Tuesday, July 13, 2010
the big sunset
When I was in private practice, I had several clients who lived in rest homes.
Many of them had lived in large houses. But the inevitable erosion of age had scraped away their personal possessions they once thought defined them. Until they were often left only with a shoe box filled with greeting cards, letters, and photographs.
The silt beds of what had once been a shining city on the hill. Soon -- no city, no hill.
No matter what career heights they had scaled, each was reduced to that little shoe box. Merely waiting for the day, they would have their final possession laid away in another box.
Mrs. Strang had been a neighbor while I was growing up. A feisty Scot, she had an incredible mind for figures. Not surprisingly, she had been an accountant. I was in grade school when she and her husband moved to the house behind us. Displacing the girl with red hair who had stoked my young fantasies.
The Strangs were retired. Even then, they seemed old to me. But incredibly active. They always had time for a young guy who liked hearing tales of Scotland.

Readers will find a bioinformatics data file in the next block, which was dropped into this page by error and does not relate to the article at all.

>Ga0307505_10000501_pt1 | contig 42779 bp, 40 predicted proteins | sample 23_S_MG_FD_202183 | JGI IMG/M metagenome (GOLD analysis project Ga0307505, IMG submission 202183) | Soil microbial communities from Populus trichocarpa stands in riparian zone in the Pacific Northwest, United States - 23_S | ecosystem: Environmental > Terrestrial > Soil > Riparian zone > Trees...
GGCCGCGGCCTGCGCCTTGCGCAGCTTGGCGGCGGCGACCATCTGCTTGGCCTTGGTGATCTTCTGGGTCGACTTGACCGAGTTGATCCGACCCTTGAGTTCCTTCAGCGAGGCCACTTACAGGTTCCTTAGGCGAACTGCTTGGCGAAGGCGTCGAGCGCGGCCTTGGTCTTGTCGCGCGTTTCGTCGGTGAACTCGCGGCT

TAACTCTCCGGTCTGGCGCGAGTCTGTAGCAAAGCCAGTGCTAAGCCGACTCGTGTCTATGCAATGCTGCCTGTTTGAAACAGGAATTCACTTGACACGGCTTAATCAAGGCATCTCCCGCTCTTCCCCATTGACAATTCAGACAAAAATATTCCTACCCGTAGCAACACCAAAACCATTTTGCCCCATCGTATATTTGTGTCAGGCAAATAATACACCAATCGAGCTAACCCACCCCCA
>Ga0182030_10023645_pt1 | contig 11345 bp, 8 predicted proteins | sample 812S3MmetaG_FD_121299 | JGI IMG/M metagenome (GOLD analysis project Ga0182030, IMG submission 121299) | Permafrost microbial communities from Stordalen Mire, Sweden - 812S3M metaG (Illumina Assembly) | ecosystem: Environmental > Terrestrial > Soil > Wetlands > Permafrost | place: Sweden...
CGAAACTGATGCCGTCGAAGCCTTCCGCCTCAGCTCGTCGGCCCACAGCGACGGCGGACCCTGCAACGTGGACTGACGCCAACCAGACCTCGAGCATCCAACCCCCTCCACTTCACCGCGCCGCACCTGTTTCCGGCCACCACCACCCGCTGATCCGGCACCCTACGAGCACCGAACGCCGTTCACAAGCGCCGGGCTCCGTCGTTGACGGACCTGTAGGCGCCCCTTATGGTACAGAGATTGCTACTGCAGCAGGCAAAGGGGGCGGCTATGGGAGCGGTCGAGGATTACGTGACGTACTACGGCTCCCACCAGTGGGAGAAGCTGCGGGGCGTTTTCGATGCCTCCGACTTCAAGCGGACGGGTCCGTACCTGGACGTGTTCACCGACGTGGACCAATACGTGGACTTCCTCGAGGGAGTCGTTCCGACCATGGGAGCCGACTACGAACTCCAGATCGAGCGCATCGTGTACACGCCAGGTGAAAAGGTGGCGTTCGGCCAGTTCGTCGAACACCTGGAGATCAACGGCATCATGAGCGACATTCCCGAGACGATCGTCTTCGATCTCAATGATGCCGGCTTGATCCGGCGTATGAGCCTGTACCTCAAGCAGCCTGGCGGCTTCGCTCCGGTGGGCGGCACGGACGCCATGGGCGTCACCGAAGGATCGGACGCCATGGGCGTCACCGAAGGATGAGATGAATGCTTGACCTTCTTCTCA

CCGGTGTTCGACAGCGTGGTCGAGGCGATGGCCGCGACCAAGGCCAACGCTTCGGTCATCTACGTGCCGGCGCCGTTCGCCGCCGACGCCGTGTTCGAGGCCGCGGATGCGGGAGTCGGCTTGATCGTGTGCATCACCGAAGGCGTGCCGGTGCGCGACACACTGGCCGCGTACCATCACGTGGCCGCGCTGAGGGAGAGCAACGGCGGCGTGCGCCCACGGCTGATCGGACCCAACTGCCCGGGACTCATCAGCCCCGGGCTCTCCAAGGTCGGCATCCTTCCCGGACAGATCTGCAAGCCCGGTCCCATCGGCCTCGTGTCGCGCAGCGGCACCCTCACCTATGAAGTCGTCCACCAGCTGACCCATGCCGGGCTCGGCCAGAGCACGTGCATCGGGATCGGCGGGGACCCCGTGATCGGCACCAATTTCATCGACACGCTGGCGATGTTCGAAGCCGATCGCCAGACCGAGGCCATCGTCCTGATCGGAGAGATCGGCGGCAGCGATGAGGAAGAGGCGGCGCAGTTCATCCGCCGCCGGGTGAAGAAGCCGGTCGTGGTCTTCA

After he died, her arthritis became so disabling, she moved to a rest home. I would see her as often as I could. As her attorney. But, more importantly, as her friend.
At some point during each visit, she would pull out a tattered memory and share its private meaning with me. I came to consider those moments my personal sacraments. Sharing another person's life at its essential level.
She suffered a series of strokes that left her mind sharp but her mouth almost paralyzed. I knew her time was drawing to an end, when she started pressing her mementos into my hand at the end of our conversations.
I thought about her last night -- as I was looking through some photographs from last July. And indulged in that bitter almond taste of nostalgia. What was going on. How I felt. Who I met. Who I liked.
It made me feel a bit like Mrs. Strang. Even though I am not in a rest home, my memories are starting to become more precious to me.
Certainly I have lived more years than I have years in my future. Unless federal medical care is going to keep me pumping along until I am 125. And that is a prospect too grotesque to contemplate.
I have historically been a ruthless trasher. If I have not looked at or used something in the past year, out it goes. As I start sorting through some of my possessions in hopes of putting my house on the market, I find myself a bit reluctant to throw out everything.
Instead, I have started putting aside some greeting cards, letters, and photographs.
All I need now is a shoe box.